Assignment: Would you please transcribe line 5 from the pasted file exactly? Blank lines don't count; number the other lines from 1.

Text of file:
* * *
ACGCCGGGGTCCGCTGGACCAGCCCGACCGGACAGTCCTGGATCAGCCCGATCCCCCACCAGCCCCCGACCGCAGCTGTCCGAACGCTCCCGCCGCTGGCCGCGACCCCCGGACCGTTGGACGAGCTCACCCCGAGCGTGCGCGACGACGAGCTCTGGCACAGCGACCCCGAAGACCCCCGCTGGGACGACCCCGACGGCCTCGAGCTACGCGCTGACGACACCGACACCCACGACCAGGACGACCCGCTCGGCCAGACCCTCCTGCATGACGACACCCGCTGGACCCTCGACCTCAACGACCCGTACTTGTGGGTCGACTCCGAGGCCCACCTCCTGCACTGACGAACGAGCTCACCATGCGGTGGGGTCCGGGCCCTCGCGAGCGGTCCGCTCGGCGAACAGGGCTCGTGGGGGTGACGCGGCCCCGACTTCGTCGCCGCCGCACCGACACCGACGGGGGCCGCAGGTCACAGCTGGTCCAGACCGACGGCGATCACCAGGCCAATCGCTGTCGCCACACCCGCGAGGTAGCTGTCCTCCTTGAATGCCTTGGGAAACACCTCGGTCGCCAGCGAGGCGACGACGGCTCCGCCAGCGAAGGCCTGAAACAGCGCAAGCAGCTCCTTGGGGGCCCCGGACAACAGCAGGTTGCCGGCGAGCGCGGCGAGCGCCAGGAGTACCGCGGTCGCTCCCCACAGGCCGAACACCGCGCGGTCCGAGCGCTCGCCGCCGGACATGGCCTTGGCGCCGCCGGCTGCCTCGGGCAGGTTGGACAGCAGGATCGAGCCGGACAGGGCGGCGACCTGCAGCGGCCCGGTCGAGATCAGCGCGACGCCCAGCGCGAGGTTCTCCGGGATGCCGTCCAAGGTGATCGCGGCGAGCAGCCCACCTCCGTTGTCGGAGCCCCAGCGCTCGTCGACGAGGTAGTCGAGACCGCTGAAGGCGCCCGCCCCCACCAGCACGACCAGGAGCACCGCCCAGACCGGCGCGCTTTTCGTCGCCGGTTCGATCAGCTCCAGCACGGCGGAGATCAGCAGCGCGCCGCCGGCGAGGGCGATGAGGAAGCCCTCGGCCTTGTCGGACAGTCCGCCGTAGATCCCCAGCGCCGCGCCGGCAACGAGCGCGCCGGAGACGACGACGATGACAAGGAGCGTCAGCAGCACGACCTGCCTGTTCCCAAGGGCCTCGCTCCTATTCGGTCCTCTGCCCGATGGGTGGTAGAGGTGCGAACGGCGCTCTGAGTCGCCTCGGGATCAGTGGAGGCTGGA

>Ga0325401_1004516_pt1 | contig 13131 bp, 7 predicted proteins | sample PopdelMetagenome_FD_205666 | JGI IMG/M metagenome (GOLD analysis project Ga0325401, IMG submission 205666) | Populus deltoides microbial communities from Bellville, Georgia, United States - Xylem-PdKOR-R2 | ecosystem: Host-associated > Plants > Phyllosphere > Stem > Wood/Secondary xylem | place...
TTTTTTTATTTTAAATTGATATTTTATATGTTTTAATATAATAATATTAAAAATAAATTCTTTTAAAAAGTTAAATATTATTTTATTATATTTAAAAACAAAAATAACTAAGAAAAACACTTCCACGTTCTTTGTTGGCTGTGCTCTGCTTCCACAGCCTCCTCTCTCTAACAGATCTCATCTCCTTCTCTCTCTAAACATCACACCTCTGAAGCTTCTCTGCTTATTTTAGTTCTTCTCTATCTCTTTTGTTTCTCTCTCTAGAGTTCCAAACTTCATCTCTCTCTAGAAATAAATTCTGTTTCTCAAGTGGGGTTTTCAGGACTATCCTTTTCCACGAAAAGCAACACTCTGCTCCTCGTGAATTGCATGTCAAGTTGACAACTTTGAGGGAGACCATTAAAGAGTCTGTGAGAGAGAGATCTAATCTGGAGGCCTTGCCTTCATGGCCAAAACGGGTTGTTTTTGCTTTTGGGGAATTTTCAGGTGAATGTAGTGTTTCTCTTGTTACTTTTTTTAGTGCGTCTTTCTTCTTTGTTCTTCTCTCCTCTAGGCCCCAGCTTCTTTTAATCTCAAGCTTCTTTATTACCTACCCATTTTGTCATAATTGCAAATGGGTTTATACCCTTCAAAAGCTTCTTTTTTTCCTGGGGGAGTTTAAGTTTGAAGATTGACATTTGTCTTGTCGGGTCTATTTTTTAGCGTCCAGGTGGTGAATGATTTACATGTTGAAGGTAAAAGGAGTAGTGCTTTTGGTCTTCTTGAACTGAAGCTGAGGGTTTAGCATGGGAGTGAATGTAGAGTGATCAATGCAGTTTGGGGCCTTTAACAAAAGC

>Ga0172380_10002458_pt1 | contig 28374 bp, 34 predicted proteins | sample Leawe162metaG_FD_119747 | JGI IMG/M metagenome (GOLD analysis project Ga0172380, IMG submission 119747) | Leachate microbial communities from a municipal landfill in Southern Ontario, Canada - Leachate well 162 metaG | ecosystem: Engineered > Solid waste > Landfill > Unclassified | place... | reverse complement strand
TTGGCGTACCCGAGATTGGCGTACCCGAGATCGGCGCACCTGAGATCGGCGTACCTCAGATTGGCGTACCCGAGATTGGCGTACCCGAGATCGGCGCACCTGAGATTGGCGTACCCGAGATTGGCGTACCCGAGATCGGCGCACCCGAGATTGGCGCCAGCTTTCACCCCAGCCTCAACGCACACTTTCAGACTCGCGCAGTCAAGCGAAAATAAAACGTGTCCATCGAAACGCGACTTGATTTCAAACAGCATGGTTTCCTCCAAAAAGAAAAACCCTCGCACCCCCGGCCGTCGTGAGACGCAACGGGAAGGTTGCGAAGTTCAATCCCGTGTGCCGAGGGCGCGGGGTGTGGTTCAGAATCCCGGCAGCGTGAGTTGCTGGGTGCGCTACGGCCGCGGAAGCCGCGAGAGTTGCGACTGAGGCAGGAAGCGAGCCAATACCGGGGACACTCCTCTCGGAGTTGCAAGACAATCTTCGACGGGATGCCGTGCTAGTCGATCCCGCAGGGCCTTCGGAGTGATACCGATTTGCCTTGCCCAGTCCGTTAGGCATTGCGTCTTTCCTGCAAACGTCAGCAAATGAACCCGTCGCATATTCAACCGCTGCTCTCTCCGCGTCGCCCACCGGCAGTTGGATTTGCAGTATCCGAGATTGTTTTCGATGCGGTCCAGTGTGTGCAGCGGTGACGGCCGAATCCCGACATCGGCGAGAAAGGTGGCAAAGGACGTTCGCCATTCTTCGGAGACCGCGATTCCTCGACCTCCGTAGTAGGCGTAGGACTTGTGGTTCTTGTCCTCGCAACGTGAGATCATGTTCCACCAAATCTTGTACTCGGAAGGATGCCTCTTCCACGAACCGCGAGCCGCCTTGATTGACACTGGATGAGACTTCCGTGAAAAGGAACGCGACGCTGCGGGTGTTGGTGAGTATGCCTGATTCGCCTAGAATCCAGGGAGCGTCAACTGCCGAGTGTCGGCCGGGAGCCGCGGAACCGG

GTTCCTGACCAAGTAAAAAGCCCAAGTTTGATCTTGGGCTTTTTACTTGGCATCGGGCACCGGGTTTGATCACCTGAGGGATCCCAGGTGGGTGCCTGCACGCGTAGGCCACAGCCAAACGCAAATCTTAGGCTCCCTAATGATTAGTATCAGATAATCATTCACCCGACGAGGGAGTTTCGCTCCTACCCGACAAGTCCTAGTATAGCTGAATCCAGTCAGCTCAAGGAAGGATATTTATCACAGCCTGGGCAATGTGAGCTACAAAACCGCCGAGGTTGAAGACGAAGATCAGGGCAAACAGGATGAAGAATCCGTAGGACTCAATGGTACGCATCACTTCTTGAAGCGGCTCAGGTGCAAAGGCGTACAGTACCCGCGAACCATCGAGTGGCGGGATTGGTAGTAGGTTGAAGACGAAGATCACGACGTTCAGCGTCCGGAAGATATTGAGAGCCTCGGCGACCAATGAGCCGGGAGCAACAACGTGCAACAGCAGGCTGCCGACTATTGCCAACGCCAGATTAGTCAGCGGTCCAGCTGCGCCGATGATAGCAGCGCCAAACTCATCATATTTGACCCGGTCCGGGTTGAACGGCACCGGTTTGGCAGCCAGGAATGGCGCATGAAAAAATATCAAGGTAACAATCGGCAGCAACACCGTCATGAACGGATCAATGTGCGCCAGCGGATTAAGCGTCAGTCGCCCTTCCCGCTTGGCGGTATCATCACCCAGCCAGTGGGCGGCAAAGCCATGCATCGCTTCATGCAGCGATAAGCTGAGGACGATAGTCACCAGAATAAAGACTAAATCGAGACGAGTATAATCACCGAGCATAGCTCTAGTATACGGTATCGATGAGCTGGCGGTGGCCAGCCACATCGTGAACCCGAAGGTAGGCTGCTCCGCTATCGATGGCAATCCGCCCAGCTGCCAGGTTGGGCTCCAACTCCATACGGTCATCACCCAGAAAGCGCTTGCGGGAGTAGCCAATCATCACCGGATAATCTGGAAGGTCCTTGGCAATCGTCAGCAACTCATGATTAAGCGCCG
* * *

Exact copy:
TTGGCGTACCCGAGATTGGCGTACCCGAGATCGGCGCACCTGAGATCGGCGTACCTCAGATTGGCGTACCCGAGATTGGCGTACCCGAGATCGGCGCACCTGAGATTGGCGTACCCGAGATTGGCGTACCCGAGATCGGCGCACCCGAGATTGGCGCCAGCTTTCACCCCAGCCTCAACGCACACTTTCAGACTCGCGCAGTCAAGCGAAAATAAAACGTGTCCATCGAAACGCGACTTGATTTCAAACAGCATGGTTTCCTCCAAAAAGAAAAACCCTCGCACCCCCGGCCGTCGTGAGACGCAACGGGAAGGTTGCGAAGTTCAATCCCGTGTGCCGAGGGCGCGGGGTGTGGTTCAGAATCCCGGCAGCGTGAGTTGCTGGGTGCGCTACGGCCGCGGAAGCCGCGAGAGTTGCGACTGAGGCAGGAAGCGAGCCAATACCGGGGACACTCCTCTCGGAGTTGCAAGACAATCTTCGACGGGATGCCGTGCTAGTCGATCCCGCAGGGCCTTCGGAGTGATACCGATTTGCCTTGCCCAGTCCGTTAGGCATTGCGTCTTTCCTGCAAACGTCAGCAAATGAACCCGTCGCATATTCAACCGCTGCTCTCTCCGCGTCGCCCACCGGCAGTTGGATTTGCAGTATCCGAGATTGTTTTCGATGCGGTCCAGTGTGTGCAGCGGTGACGGCCGAATCCCGACATCGGCGAGAAAGGTGGCAAAGGACGTTCGCCATTCTTCGGAGACCGCGATTCCTCGACCTCCGTAGTAGGCGTAGGACTTGTGGTTCTTGTCCTCGCAACGTGAGATCATGTTCCACCAAATCTTGTACTCGGAAGGATGCCTCTTCCACGAACCGCGAGCCGCCTTGATTGACACTGGATGAGACTTCCGTGAAAAGGAACGCGACGCTGCGGGTGTTGGTGAGTATGCCTGATTCGCCTAGAATCCAGGGAGCGTCAACTGCCGAGTGTCGGCCGGGAGCCGCGGAACCGG